Clutter. We all love it, right? Well, no.
What if you could unclutter your email inbox? What if you could create a system and rhythms that will leave your inbox empty at the end of each day? I’ve been working at this for the past couple of years and I’ve discovered a system that works. I can’t take credit for any of it – my process is a synthesis of advice and techniques accumulated from other sources. So because “sharing is caring,” here goes:
Create a “#Backlog” folder.
You need to find a landing place for emails that you will follow up at a later date. I recommend creating a sub-folder in your inbox called “#Backlog.” I add the hashtag to ensure that this folder appears at the top of my list of sub-folders when they’re sorted alphabetically. I’ll explain how this folder gets used later.
Consolidate all your task lists.
As I explained in a previous post (“The Task List“), a fundamental key to getting the right things done, is to consolidate all your task lists into one. If you’re the kind of person who has multiple tasks lists (or sticky notes), you will be hard-pressed to implement the next few principles.
Track your emails through your task list.
Do you realize that your inbox is a task list? You need to somehow fold your emails into your consolidated task list. Otherwise, you’re back to having two task lists.
There are many ways to do this. You could do it through Outlook. Any email you flag will automatically be added to Outlook’s task manager list thingy. I’m personally not a fan of this task manager – it’s not a very versatile system. I like a system that allows start dates and deadlines for tasks. So I don’t recommend this option.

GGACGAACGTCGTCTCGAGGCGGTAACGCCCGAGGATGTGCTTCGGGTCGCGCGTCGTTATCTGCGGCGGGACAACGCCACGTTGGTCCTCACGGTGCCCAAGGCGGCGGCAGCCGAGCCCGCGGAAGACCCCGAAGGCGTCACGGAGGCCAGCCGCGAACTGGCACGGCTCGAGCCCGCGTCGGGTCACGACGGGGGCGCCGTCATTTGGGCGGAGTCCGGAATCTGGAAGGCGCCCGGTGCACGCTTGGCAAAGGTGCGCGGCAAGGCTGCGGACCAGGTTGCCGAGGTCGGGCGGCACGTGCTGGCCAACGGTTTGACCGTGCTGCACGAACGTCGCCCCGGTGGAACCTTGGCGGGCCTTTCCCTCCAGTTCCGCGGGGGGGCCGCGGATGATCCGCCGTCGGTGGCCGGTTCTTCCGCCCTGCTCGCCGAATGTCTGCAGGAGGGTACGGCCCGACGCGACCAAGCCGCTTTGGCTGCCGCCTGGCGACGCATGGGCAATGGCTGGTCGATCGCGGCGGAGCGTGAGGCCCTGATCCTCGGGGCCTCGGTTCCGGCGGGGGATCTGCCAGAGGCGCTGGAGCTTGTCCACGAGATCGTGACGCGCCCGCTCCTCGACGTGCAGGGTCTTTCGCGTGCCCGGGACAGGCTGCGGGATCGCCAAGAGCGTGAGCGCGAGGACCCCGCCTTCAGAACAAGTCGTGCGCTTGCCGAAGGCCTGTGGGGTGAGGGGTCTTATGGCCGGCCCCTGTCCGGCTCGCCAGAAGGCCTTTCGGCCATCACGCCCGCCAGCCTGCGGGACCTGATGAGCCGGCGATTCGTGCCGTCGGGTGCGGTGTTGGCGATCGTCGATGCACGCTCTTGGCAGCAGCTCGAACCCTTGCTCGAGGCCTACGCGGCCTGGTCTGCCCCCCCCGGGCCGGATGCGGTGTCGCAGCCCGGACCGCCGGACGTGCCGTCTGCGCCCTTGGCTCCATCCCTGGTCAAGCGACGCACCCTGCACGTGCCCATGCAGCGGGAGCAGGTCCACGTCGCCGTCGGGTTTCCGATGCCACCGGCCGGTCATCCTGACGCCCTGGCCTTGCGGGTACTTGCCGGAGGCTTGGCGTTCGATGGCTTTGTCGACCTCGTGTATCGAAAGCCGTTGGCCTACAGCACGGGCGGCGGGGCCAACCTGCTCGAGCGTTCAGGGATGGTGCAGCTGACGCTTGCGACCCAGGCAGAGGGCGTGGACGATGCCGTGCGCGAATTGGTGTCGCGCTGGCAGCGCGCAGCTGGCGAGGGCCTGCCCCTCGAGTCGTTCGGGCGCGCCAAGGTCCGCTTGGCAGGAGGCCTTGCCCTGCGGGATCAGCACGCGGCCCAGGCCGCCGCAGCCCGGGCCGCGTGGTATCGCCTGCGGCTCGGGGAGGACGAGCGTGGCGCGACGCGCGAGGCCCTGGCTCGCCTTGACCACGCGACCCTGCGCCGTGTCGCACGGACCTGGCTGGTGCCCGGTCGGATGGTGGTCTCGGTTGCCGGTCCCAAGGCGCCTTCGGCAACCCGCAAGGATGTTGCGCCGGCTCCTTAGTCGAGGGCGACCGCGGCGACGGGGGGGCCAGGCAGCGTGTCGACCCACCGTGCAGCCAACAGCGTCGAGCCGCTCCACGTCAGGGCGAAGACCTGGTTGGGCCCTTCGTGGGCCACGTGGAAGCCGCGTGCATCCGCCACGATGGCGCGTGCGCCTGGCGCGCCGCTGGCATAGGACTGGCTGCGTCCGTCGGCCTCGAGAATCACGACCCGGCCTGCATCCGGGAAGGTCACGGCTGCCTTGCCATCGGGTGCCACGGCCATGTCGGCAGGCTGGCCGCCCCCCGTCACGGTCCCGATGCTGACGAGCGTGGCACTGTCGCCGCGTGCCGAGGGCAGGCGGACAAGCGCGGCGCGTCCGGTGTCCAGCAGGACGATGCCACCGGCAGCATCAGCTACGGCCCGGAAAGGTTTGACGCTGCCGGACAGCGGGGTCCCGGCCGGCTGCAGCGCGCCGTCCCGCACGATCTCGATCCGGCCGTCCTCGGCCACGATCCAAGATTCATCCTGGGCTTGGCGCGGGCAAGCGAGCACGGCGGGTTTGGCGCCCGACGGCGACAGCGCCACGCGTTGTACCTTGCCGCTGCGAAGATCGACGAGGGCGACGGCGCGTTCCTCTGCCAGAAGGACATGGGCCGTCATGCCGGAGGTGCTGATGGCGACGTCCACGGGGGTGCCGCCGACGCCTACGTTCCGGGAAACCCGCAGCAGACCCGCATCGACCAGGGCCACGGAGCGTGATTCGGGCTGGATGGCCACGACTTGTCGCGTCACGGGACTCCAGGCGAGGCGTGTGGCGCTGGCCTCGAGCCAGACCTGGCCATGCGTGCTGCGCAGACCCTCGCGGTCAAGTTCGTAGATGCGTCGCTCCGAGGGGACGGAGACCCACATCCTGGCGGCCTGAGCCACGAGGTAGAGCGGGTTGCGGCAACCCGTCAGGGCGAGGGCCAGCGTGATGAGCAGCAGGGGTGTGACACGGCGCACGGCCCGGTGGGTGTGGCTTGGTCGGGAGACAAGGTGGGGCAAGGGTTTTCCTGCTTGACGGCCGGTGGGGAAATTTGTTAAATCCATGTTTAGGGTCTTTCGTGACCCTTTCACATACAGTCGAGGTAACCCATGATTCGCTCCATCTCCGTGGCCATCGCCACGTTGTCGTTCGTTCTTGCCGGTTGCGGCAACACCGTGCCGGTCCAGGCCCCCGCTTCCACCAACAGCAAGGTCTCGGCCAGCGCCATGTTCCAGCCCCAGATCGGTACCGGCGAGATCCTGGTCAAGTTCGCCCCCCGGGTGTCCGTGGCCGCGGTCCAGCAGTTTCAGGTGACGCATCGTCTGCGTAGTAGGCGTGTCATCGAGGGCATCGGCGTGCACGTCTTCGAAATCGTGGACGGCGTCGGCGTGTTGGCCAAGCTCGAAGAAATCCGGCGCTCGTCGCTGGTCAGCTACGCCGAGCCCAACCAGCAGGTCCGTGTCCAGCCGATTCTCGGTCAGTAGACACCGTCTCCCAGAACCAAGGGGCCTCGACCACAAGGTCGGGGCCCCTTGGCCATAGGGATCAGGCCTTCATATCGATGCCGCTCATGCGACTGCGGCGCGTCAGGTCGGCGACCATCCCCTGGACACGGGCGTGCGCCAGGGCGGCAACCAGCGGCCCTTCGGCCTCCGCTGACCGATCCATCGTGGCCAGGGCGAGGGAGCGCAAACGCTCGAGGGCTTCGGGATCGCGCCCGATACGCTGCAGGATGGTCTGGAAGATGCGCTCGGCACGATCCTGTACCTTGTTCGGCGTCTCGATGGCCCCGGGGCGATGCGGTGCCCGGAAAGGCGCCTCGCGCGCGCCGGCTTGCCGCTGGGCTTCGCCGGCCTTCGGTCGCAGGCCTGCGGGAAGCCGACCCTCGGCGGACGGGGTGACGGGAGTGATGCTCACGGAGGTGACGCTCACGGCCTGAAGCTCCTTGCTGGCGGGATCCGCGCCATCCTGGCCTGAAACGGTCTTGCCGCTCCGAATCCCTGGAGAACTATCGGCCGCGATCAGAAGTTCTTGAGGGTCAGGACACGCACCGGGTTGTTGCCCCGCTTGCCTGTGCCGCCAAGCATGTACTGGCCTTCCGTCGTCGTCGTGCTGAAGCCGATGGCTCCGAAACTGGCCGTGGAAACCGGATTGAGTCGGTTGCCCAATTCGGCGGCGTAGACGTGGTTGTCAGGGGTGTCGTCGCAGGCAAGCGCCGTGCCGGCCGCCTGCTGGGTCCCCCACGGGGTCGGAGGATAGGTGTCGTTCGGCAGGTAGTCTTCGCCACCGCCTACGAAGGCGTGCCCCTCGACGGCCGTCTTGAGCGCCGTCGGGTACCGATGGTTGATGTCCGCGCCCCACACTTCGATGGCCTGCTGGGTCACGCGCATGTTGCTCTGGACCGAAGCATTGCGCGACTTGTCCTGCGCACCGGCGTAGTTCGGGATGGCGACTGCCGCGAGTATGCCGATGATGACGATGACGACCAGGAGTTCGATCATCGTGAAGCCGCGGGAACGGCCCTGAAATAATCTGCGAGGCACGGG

A second option is to manually add each email to your task list (e.g. Follow up Ronald’s email about wall removal in Berlin). There are two downsides to this approach. First, it takes time to manually enter this data into your task list. And if you receive over one-hundred emails a day, it could get tedious. Second, it will take time to search for the email when you decide to respond to it – even if you put it in a sub-folder. But hey, if you grew up loving Hide-and-Go-Seek or Kick-the-Bucket, have at it! The rest of us will spend our freed-up time spinning in our chairs and eating avocado toast.
The third option is to use an app that enables you to automatically insert emails into your task list. I personally recommend using Todoist because it can be installed as an add-on to Outlook and is also available over multiple platforms. At the click of a button, you can add any email to your task list, and then prioritize and date it for follow-up. Even if you move the email to another folder, Todoist will automatically search for and open the email when you click on the task item.
Create sub-folders for filing and automation.
To create breathing room, create sub-folders in your inbox. Some examples of my sub-folders include: banking, education, subscriptions, consulting, finance, reports, receipts, income tax, staffing, personal development, governance, etc. These sub-folders will vary, depending on your personal and organizational needs.
Sometimes I’ll receive an email that I need to read, but am not required to respond to. I’ll give the email a quick scan and then tuck it away in its respective sub-folder.